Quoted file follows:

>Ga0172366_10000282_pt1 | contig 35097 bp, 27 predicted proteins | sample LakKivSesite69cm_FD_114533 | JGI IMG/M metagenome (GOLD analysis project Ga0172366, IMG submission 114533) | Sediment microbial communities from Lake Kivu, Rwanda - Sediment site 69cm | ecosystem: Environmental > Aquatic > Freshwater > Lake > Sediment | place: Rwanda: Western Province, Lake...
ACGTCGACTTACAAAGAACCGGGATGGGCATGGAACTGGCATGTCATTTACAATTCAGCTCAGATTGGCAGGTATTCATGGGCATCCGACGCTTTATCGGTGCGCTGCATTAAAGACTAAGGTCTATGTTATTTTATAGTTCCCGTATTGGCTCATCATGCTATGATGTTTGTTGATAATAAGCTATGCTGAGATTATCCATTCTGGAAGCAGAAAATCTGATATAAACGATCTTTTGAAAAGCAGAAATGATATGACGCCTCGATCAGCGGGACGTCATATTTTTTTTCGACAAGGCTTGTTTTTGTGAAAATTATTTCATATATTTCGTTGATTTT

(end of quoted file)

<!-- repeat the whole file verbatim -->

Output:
>Ga0172366_10000282_pt1 | contig 35097 bp, 27 predicted proteins | sample LakKivSesite69cm_FD_114533 | JGI IMG/M metagenome (GOLD analysis project Ga0172366, IMG submission 114533) | Sediment microbial communities from Lake Kivu, Rwanda - Sediment site 69cm | ecosystem: Environmental > Aquatic > Freshwater > Lake > Sediment | place: Rwanda: Western Province, Lake...
ACGTCGACTTACAAAGAACCGGGATGGGCATGGAACTGGCATGTCATTTACAATTCAGCTCAGATTGGCAGGTATTCATGGGCATCCGACGCTTTATCGGTGCGCTGCATTAAAGACTAAGGTCTATGTTATTTTATAGTTCCCGTATTGGCTCATCATGCTATGATGTTTGTTGATAATAAGCTATGCTGAGATTATCCATTCTGGAAGCAGAAAATCTGATATAAACGATCTTTTGAAAAGCAGAAATGATATGACGCCTCGATCAGCGGGACGTCATATTTTTTTTCGACAAGGCTTGTTTTTGTGAAAATTATTTCATATATTTCGTTGATTTT